Vail Mountain School hosts college fair
Ryan Summerlin October 6, 2010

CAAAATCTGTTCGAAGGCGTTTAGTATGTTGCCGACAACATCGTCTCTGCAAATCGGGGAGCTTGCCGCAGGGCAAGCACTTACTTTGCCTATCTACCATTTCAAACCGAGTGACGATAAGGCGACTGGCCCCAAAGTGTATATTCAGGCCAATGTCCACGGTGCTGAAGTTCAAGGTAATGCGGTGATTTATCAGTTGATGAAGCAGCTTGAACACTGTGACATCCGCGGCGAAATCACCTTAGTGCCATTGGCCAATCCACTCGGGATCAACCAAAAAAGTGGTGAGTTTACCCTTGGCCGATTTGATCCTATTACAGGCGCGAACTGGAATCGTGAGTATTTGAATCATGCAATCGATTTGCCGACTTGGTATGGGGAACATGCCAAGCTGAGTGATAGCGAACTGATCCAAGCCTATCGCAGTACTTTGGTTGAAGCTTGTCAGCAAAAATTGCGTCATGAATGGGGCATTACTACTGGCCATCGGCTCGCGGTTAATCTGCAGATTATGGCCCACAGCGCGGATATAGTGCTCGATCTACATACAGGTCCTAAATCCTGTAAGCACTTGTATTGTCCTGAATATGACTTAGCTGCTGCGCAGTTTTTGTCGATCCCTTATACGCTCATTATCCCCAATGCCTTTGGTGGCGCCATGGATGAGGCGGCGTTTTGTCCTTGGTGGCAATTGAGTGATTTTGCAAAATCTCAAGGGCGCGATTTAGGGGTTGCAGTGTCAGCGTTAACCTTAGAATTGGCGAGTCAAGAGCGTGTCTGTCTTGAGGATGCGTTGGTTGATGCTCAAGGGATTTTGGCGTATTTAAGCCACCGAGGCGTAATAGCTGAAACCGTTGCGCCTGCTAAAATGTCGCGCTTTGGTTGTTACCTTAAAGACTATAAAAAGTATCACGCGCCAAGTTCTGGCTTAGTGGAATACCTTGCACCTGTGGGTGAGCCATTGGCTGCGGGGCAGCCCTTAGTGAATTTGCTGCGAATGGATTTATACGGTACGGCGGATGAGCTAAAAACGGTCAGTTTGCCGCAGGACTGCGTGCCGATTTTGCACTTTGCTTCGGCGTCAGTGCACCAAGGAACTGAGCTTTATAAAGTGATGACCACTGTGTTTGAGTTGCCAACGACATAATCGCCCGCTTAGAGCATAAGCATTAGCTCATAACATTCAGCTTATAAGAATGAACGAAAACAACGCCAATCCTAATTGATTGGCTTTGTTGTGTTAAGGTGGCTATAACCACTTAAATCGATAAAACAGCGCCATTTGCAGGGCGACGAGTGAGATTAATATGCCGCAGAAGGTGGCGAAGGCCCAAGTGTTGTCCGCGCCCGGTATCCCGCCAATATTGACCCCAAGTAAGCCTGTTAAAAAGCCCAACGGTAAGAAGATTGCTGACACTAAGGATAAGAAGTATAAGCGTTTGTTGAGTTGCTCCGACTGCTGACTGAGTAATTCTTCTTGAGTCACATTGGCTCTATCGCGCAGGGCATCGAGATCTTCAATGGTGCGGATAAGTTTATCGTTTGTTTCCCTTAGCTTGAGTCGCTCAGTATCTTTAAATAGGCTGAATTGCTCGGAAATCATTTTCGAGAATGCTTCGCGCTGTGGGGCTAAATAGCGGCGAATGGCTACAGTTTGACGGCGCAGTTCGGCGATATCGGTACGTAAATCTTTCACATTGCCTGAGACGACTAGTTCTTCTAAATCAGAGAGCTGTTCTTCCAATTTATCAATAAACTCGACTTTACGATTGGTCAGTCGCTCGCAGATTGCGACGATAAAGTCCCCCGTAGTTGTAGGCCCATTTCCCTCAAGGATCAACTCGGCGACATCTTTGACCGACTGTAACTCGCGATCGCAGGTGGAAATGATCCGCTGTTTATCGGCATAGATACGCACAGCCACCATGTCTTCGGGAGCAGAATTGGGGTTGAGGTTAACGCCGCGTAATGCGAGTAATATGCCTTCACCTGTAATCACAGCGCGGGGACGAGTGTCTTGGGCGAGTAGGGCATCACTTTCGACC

VAIL, Colorado – Vail Mountain School welcomed 27 colleges and universities and over 100 local high school students and their parents to its East Vail campus on Sunday for the school’s 15th annual College Open House.For some students, this was the first step in the college application process. Others came, in large part, to hone their lists and meet face-to-face with the representatives from colleges they’ve been pursuing. The school’s Common was abuzz with the energy of students exploring their futures and college admission officers sharing firsthand information on their respective schools.Gary Ross, the vice president and dean of admission at Colgate University, has presented at Vail Mountain School’s College Open House since 1993.”This open house is a wonderful opportunity for college admission officers to provide students face-to-face time with admission officers to find the appropriate college match,” Ross said.The representatives were able to provide a personalized glimpse into student life at their schools. Riley Ebel, a senior at Vail Mountain School, has refined the list of colleges and universities to which she is applying. She came to the open house to meet in person some of the admission officers she has corresponded with via e-mail. Montana Nash, a junior at Battle Mountain High School, took advantage of Vail Mountain School’s invitation to all of the local high schools to get a broad glimpse of the colleges and universities she hadn’t yet heard of or considered.”This event has opened my eyes to what might be out there,” she said.”This is another step in the process,” says Butch Elich, a parent from Summit County. “There are so many little ‘nudges,’ which students need along their path to find the right school. This event is a great thing that VMS provides to keep students moving along that path.”Likewise, the open house is a helpful tool for the colleges and universities who attend. Aaron Brown, the senior assistant director office of admission at the University of Southern California, was compelled to bring his knowledge of the university’s program “to the mountains” for the first time after a positive experience enrolling a VMS graduate, who is now a freshman USC.”This open house provides exposure to a different geographic population who is academically qualified and might be interested in our program,” Brown said.The open house is also a point of reference for those colleges who track interest. Boston University, for example, coded inquiries from Sunday evening’s event, and will keep these inquiries on file.”This is helpful for a school like BU because those students who repeatedly express their interest are more likely to enroll if they are accepted,” said Allison Haas, assistant director of admission at BU.As the leaves begin to fall, the season of college admissions is upon seniors and their families nationwide. Students are submitting their applications on a rolling basis or by deadline. Juniors are buckling down academically and planning college visits, and juniors and sophomores will take the PSAT next week. As these young men and women prepare for their respective next steps, opportunities like the College Open House help them find the best match for the college experience they are seeking.Emily Tamberino is director of communications for Vail Mountain School.